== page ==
posts tagged with 'lawn care'

our kind of mower

the mower in the lawn

effective technology

It's hard to believe, given that it feels like it was just winter the other day, but I thought it necessary to give the lawn its first trim of the season yesterday. Continuing my practice from the end of last year, I brought out the push reel mower. The six-year-old from next door was interested. "That's a weird mower!" she said. "We have... a different one."

We do too; two in fact. The one I bought all those years ago and one I got for free from a friend. Right now they're both broken—I got the second one in hopes of fixing the first. And I will, someday: there are good uses for power mowers. Composting leaves, for example. But for mowing our lawn, which really isn't that big now that we've reclaimed so much of it for garden and muddy play space, so much internal combustion isn't really necessary.

I used to think it was, because for ten years I didn't think the push reel mower worked. It turns out I just needed to use it for a little while and it would sharpen itself. Now it works like a charm, at least on the tender spring grass. And worrying about clippings laying on the lawn? I haven't bagged the clippings for years. So few downsides, and a couple nice advantages—mainly that the sound is a pleasant whir rather than a deafening mechanical whine. With the beautiful spring weather we've had to endure two straight days of mowing and blowing from the neighbors' yards, and it is horrible. Down with gas power! Up with human power! Push reel mowers for all!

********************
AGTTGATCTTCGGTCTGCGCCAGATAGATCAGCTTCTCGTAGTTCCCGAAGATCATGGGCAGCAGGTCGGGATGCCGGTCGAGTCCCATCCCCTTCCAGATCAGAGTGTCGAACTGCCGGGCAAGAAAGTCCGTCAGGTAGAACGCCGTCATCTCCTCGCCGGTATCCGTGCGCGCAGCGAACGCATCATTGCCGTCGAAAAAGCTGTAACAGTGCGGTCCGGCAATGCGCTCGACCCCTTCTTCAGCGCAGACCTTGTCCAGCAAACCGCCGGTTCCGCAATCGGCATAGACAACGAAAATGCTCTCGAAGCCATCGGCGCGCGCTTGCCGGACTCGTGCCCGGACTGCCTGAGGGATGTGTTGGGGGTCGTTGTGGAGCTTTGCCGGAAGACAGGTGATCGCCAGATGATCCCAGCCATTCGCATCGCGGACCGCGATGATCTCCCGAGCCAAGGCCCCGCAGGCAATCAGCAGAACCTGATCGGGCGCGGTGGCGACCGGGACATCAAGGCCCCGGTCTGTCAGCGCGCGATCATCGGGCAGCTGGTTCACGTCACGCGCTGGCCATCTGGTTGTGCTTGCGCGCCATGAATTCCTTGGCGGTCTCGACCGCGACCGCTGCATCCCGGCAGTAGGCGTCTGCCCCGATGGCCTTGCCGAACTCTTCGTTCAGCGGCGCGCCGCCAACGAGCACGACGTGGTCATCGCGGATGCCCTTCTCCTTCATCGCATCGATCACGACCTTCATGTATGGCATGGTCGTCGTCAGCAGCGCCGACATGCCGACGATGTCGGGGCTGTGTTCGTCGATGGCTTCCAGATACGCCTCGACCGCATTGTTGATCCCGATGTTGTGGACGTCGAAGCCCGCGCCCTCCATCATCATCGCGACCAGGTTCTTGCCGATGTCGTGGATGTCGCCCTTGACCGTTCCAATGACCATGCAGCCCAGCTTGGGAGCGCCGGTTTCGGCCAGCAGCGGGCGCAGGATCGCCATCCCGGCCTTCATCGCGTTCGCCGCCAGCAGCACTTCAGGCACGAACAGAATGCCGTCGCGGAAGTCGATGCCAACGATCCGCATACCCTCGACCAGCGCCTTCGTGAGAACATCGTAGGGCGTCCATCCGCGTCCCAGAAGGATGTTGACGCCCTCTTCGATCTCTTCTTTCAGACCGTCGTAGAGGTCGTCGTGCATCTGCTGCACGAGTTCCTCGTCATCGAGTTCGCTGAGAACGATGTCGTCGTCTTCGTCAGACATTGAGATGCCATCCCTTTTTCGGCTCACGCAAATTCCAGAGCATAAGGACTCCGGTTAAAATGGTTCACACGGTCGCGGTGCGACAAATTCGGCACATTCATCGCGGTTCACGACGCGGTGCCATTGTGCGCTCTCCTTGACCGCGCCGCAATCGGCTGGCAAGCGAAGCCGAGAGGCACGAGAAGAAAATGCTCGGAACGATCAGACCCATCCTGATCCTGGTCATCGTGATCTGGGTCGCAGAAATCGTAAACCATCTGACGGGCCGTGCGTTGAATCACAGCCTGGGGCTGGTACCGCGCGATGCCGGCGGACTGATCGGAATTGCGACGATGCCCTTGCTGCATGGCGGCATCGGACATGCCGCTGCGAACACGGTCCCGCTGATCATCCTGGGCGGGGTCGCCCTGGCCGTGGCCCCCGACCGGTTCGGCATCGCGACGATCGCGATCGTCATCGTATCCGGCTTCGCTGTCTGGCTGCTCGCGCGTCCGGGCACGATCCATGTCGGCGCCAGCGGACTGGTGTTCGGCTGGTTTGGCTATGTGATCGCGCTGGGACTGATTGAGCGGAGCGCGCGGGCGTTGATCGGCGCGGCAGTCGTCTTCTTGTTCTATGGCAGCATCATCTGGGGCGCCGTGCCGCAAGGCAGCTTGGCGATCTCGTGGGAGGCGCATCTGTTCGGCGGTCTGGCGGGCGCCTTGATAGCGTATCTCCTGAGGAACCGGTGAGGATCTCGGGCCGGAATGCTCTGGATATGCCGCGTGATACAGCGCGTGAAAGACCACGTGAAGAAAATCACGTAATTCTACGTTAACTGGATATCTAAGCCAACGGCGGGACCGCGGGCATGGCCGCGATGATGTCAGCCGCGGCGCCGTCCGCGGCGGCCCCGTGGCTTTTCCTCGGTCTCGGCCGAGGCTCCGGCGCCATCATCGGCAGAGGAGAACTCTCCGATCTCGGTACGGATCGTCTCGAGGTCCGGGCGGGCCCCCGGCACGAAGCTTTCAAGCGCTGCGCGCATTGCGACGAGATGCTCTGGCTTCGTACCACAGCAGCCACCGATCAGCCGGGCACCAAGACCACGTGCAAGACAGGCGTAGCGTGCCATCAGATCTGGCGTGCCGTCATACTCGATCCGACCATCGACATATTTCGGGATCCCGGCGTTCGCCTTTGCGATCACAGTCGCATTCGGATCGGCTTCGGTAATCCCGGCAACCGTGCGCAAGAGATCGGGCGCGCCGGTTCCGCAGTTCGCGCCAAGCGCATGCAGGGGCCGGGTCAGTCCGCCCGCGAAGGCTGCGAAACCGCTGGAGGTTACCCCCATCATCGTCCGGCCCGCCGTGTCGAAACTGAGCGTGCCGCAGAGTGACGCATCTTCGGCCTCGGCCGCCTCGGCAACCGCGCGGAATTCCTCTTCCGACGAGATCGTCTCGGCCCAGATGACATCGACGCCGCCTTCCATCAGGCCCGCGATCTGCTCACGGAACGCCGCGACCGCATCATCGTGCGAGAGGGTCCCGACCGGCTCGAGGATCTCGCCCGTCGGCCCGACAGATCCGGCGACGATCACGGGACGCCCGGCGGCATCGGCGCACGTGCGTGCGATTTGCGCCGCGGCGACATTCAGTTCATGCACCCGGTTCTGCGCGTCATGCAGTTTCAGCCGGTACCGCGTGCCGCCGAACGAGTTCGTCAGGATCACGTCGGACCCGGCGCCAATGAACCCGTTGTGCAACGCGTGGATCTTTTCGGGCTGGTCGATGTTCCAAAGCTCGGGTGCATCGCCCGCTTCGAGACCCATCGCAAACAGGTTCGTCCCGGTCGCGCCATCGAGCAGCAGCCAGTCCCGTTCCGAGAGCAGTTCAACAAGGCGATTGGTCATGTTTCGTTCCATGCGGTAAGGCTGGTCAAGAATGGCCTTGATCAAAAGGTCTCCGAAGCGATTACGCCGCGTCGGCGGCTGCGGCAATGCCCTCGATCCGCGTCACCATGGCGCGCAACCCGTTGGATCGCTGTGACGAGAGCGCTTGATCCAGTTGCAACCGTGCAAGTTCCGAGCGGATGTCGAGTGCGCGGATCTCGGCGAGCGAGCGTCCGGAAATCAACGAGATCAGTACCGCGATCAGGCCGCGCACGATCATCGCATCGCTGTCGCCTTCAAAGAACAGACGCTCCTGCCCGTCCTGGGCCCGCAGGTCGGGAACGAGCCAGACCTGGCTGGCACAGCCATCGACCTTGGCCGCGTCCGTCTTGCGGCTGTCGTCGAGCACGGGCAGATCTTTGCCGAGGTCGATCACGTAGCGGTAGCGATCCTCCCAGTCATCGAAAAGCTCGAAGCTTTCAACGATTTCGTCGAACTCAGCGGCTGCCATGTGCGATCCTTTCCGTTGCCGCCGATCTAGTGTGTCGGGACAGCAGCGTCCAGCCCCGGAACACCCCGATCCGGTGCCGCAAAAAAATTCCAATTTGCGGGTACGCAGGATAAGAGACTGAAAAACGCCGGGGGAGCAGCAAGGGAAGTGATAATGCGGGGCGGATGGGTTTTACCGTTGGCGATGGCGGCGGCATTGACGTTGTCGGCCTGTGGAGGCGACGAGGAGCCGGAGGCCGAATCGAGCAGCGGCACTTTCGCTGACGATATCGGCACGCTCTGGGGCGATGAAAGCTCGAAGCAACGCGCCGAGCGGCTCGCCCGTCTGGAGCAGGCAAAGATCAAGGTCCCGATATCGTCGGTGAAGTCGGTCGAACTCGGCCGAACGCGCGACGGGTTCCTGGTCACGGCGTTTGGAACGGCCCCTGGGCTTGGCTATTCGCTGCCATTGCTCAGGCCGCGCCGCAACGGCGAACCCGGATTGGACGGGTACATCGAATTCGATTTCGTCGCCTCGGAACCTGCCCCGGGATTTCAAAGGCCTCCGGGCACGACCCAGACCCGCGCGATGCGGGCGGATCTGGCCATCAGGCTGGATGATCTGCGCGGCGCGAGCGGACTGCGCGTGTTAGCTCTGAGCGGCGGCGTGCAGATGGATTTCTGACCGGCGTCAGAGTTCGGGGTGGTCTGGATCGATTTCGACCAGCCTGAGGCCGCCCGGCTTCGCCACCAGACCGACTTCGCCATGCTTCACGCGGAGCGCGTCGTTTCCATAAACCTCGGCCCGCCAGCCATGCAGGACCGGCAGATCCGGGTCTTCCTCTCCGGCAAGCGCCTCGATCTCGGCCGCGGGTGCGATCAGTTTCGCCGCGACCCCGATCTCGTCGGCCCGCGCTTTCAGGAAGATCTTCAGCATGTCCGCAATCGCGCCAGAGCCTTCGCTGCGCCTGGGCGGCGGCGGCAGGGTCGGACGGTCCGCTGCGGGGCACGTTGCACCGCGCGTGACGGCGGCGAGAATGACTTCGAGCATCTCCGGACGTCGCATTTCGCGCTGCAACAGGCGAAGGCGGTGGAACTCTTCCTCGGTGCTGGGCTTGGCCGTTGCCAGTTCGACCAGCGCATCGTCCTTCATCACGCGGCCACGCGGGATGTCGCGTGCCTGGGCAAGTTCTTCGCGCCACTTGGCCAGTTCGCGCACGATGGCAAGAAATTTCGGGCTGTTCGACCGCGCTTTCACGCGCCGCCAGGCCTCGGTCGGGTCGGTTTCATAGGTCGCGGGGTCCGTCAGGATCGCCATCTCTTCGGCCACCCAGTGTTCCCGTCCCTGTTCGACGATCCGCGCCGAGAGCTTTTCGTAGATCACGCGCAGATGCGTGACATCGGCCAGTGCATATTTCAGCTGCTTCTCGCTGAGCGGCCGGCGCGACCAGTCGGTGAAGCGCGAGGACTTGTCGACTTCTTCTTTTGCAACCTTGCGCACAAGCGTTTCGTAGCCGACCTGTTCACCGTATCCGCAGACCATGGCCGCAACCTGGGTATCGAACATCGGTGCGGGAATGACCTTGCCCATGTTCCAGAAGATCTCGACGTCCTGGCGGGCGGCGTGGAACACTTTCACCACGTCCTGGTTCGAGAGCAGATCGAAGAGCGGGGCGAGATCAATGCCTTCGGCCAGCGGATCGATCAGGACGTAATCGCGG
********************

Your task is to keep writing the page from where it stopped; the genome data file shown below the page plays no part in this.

my meadow lark

a view of the lawn showing mown and unmown portions

a study in contrasts

As the summer shifted slowly, fitfully into gear, I started to become aware of the necessity of mowing the lawn. In a moment of enthusiasm I brought out the push reel mower and took care of maybe a quarter of the grassy area before other necessities intervened; then between the painting and the rain it was over a week before I thought about the matter again. By that point the grass had gotten pretty tall—too tall for the reel mower to handle effectively. No problem: I do own a power mower. Only when I brought it out, it wouldn't start.

So I gave it an oil change and a new air filter (which of course took a couple days, as I had to get around to procuring said oil and filter). Still nothing. (As an aside, if Alan is reading this I'd be delighted to trade something—jam? eggs? tomato futures?—for some small-engine repair classes.) While my various failures continued the grass reached knee height.

Yesterday I did what I should have done right away, which is to ask a neighbor to borrow a working mower; and today hacked my way through the tangled thickets to restore a useable lawn. It's not that what we had before the mowening was unattractive, to us at least: the tall seed stalks were quite pretty waving in the breeze or jeweled with morning dew. But it wasn't really functional as a play space, and the neighbors were starting to wonder about us. Wonder about us even more, that is. Now, in the area of lawn care at least, we're once again safely within the bounds of suburban normalcy.

Well, almost. I did leave a little patch of tall grass as a nod to prairie restoration.